‘Seek Opportunities and Focus’
Always have an eye open seeking out pain points people are facing, be it on client engagements or internally. Explore ideas that would mean for a better way of working, start to think about who to pull together your thoughts with and most importantly who would benefit from the change. Showcasing this proactive initiative will help grow your network will individuals you may have otherwise found difficult to engage with and will improve your branding with the types of characteristics that account leads seek when looking to resource new members within their engagement. It is easy to fall into the ‘over-commitment’ trap by saying yes to everything and seeking out your own opportunities – this is where the pareto rule comes in. Simply put, focus on the 20% of activities that will provide 80% of the benefits.
What internal work are you currently involved in and how did you become involved?
1. Head of innovation – I lead the innovation stream within BTS running both internal and external facing initiatives that seek to achieve three key objectives: increase our network with future disruptors, increase the digital IQ of both our clients and colleagues and finally, foster collaboration across the business.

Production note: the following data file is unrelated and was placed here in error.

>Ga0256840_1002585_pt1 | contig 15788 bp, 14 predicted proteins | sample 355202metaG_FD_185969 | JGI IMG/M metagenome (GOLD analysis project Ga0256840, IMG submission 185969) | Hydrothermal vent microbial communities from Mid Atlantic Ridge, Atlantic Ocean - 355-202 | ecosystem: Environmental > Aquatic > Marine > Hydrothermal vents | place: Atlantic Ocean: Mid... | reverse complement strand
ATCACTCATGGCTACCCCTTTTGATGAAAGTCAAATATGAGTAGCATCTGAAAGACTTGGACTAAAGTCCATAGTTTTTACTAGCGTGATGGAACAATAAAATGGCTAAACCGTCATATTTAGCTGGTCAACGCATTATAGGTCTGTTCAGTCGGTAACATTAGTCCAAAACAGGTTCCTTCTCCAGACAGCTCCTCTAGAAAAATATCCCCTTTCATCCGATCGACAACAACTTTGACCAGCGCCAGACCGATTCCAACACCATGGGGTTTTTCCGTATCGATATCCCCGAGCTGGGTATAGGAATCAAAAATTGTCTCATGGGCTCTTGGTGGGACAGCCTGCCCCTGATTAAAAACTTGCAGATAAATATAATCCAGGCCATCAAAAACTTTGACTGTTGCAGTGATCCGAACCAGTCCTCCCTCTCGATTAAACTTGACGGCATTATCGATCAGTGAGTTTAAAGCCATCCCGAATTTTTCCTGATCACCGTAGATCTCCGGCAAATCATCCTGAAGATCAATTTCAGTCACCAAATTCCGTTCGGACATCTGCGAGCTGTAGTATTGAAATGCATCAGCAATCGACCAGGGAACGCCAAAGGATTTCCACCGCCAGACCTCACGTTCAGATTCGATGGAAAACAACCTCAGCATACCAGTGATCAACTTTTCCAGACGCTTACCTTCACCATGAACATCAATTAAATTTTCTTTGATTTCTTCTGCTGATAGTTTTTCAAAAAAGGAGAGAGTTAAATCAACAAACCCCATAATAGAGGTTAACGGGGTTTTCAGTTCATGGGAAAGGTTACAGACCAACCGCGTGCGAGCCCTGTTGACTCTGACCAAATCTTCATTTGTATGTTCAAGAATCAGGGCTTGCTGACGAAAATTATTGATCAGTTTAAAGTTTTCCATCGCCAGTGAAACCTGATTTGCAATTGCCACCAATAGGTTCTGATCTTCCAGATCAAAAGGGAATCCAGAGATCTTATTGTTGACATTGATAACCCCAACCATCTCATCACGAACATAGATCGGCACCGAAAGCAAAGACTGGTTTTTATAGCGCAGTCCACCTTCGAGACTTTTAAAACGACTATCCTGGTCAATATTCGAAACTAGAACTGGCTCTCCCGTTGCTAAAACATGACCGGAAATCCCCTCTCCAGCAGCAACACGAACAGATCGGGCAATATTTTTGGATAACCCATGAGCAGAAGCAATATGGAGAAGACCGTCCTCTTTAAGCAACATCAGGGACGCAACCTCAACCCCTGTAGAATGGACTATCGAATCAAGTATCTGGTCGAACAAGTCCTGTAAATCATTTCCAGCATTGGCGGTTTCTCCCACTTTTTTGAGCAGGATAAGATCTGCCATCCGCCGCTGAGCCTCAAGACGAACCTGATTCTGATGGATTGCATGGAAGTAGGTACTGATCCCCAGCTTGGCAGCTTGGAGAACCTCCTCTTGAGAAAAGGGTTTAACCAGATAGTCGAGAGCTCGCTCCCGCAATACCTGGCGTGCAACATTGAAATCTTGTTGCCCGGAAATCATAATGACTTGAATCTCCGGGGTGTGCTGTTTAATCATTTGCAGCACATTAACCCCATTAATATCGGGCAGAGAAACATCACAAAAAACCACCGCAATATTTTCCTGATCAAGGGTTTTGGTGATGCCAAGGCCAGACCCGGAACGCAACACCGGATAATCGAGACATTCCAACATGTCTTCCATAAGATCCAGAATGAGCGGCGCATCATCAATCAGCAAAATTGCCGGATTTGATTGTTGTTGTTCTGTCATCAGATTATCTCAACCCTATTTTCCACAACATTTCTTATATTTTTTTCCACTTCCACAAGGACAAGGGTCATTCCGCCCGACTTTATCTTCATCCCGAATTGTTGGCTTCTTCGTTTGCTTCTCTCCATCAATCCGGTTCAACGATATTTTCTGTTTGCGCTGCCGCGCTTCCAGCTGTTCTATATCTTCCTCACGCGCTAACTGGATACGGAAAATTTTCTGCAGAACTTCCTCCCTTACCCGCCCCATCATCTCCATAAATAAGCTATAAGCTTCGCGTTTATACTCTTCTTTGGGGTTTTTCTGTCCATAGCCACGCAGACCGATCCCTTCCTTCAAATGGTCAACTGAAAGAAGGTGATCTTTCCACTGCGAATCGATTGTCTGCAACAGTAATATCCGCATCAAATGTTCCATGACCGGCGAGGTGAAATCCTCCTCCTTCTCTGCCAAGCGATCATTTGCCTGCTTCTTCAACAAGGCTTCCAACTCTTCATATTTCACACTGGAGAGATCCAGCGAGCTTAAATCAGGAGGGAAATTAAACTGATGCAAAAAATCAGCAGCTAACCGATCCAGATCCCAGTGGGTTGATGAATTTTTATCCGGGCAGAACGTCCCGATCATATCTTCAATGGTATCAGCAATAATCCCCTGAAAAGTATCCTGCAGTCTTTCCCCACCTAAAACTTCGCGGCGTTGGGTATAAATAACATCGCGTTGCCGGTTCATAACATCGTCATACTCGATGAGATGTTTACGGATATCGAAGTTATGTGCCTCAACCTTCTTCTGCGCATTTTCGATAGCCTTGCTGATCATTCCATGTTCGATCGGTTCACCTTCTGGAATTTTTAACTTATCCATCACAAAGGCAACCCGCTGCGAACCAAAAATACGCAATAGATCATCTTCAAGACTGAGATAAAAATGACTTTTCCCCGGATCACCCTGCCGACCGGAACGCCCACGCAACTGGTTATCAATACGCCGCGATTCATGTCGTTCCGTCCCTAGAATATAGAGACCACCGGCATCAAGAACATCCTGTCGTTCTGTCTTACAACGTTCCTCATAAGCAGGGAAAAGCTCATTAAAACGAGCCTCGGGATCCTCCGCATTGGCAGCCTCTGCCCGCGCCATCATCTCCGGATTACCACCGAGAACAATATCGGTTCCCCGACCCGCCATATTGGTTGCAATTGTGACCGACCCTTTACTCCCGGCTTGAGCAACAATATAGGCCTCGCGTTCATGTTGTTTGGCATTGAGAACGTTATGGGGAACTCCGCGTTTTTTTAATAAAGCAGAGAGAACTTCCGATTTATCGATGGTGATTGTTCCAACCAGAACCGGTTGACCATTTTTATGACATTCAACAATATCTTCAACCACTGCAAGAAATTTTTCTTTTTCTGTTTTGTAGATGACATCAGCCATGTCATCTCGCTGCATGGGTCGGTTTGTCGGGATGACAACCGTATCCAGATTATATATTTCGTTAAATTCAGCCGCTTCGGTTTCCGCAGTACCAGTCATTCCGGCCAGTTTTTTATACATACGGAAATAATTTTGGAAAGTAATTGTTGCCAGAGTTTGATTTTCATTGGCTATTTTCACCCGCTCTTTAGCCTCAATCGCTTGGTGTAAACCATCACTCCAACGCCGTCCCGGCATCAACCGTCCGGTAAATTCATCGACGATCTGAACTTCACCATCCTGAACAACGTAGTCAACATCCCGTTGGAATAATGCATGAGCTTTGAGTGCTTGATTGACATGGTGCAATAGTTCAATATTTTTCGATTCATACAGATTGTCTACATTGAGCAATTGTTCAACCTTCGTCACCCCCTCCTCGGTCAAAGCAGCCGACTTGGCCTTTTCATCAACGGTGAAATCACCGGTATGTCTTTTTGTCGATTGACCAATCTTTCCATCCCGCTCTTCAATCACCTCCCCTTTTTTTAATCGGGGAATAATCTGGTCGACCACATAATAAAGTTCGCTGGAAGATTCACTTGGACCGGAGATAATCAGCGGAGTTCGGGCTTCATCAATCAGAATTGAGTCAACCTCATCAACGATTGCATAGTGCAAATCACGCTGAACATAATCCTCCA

2. AIE insights – I’m one of the leads for our Applied Innovation Exchange (AIE) Insight Talks where we invite inspiring speakers; from start-ups to industry leaders, to talk about the latest topics disrupting the business world. The events started off small with a few colleagues and I strive to bring a TED-like talk in house and they’ve now grown at an exponential rate and become part of our AIE’s Discover capability. Insights Talks have covered a whole range of topics: FinTech, blockchain, customer engagement, applied innovation and an IoT (Internet of Things) Hackathon.
What has your most challenging role been so far and how did you get over those challenges?
At the beginning of my current role the team started out on a remote working basis which meant very little face time with one another as we set up. This proved challenging as I was unaware of individuals working styles and we quickly hit the storming phase of Tuckman’s group development model. To help get over this challenge I worked with my Project Manager to introduce a number of agile project management tools to ensure accountability and deadlines were clear and the team was consistently aligned. The introduction of daily stand ups assisted with a virtual sprint board (Trello) and group communication tool (Slack) enabled us to work in a more structured format and stream line our communication, no more death by email.
If you’re interested in joining the Capgemini graduate scheme and experiencing digital transformation like Sanjay, then check out our website.
By Lucy Pearce – LinkedIn